The president's new policy relies on prosecutorial discretion, a nice term for using the government's resources to deport the bad guys criminals, people who repeatedly cross the border illegally, risks to national security and letting the small fish go. Prosecutors make those kinds of practical decisions every day. They have to. There's only so much manpower and money to go around. That's why it's good to set priorities.
What the president is saying in this case is that we, as a nation, don't see that much is to be gained by deporting young people who are willing to finish high school and go on to college, or serve honorably in the military and gain an honorable discharge. These are the young people they have to be 30 years old or younger who are going to contribute to society, to launch careers and start businesses. It's a waste to spend time and money kicking them out of the country.
Any reprieve granted to such a young alien will be temporary. It will last for two years, but will be renewable. In the meantime, the person can apply for permission to work.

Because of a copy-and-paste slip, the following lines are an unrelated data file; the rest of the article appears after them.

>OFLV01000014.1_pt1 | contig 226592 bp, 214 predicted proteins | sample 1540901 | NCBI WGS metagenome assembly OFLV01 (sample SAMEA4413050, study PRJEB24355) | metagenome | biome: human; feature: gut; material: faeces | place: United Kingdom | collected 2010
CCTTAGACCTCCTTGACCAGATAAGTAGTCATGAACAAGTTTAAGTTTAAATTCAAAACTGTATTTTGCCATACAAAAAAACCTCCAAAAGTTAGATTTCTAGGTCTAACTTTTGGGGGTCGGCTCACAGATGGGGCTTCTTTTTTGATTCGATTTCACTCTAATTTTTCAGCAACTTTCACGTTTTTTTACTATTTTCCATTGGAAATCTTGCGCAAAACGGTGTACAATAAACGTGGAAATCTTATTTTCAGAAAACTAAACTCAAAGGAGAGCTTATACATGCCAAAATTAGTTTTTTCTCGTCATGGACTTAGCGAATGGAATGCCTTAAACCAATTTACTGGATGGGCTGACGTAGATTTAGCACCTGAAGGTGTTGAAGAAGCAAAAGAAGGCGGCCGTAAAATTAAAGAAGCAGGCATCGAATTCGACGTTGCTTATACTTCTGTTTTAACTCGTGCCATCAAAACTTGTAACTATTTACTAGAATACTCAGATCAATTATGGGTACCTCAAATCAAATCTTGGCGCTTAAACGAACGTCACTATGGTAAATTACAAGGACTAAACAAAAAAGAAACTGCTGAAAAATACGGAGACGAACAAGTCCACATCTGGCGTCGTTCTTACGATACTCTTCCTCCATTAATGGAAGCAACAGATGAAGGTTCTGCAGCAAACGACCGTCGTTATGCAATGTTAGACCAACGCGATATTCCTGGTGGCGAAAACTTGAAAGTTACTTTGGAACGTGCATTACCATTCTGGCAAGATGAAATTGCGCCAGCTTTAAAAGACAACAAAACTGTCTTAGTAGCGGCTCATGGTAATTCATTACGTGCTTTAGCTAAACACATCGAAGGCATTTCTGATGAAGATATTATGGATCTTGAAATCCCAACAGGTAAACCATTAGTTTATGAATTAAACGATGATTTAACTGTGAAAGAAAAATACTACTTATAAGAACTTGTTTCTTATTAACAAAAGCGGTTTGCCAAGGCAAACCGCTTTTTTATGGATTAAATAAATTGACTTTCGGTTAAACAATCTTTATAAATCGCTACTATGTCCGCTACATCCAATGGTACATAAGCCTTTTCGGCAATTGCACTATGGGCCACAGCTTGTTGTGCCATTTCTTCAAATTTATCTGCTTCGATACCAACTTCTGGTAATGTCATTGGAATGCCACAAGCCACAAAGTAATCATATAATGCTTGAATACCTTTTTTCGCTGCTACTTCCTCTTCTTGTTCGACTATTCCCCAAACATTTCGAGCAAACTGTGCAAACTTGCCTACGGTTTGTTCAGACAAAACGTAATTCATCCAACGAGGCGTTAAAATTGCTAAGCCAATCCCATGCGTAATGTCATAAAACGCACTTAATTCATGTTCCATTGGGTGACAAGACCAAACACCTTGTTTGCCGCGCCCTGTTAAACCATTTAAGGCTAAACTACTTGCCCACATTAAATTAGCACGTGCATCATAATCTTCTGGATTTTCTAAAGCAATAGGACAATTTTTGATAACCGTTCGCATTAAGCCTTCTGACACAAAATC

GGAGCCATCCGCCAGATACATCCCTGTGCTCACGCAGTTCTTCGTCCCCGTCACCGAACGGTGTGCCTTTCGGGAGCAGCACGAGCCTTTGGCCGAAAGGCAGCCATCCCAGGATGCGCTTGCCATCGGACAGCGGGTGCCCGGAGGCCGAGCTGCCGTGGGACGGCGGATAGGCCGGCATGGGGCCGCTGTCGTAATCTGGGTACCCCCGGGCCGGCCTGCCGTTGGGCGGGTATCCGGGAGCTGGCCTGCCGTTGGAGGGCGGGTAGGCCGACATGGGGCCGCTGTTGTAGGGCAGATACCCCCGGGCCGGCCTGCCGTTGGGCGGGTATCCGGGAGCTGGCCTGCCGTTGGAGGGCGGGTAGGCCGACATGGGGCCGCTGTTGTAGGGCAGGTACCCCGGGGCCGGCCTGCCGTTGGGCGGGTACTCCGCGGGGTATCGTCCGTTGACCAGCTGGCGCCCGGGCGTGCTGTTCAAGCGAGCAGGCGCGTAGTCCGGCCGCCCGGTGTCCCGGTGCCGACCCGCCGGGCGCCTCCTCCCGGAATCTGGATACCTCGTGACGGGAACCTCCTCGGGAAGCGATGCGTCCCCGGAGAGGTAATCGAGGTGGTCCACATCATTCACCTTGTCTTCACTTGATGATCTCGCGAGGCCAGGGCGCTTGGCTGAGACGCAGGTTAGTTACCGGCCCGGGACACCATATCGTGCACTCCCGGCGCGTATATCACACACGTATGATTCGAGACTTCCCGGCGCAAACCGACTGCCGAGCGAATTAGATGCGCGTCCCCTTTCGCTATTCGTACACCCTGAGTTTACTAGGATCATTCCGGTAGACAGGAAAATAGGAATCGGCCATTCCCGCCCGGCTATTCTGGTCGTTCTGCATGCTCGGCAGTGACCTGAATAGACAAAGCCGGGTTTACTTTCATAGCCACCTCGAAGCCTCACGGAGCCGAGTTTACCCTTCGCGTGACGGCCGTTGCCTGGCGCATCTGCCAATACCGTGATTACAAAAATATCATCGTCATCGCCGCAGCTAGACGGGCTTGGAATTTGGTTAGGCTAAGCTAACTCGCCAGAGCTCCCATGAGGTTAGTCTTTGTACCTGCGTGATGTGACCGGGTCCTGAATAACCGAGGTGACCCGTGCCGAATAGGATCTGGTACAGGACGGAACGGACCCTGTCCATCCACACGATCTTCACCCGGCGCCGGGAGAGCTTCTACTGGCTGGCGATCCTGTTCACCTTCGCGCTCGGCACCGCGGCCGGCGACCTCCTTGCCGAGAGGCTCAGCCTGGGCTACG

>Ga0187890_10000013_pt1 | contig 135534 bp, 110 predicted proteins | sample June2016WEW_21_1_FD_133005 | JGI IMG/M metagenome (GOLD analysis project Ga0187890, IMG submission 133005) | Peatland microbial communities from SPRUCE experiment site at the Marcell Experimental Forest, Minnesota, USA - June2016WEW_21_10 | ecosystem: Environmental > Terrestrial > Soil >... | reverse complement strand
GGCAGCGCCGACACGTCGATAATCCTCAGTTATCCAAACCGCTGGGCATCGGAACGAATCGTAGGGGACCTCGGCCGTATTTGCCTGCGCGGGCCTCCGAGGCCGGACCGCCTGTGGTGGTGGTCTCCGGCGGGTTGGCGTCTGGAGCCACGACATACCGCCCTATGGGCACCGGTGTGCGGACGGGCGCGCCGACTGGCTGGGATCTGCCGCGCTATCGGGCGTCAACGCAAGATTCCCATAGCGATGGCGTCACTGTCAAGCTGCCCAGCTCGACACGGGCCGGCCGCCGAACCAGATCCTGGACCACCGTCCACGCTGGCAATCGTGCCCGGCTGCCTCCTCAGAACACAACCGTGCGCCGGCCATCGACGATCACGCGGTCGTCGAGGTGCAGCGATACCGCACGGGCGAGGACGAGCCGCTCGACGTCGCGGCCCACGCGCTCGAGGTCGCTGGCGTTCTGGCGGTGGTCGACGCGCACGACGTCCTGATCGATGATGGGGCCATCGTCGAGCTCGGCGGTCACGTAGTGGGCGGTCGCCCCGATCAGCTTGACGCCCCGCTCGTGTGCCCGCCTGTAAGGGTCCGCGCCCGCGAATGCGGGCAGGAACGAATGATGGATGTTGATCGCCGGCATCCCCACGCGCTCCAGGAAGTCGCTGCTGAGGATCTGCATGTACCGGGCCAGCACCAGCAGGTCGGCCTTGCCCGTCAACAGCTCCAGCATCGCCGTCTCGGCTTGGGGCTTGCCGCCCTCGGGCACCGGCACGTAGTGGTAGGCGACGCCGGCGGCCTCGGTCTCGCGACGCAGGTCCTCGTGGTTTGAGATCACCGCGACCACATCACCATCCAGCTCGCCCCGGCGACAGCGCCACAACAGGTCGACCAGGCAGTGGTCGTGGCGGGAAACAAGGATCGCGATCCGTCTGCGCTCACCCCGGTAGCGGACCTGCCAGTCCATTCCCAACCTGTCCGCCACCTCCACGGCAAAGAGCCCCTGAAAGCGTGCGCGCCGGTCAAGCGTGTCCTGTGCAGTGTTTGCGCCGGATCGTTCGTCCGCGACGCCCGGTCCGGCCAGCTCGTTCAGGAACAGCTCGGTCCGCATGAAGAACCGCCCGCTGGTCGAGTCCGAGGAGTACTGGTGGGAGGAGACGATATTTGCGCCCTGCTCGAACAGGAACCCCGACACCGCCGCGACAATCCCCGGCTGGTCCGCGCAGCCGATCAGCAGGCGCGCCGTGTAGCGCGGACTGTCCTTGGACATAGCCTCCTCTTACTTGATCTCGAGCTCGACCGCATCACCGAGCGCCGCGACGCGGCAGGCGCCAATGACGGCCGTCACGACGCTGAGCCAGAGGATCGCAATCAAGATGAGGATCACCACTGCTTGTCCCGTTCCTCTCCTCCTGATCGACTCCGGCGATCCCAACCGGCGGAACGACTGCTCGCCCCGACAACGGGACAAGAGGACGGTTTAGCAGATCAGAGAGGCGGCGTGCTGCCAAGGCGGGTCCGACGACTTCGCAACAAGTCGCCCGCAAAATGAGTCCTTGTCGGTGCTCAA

The president's political opponents are outraged. They argue that the president is essentially imposing the Dream Act by executive fiat. The Dream Act is a bill that would provide undocumented aliens who were brought to this country as children a path to legal status. Congress has never passed the Dream Act, and Republicans are screaming that the president's action is an unconstitutional end run.
As a political maneuver, the president's move is an end run around a Congress that is incapable of immigration reform. He's trying to woo Hispanic voters who are not happy with his vigorous border enforcement.
But the cry of "unconstitutional" is overwrought. The president isn't changing immigration law, he's changing priorities in the way it's enforced. That's a subtle but important distinction. And it's the right thing to do.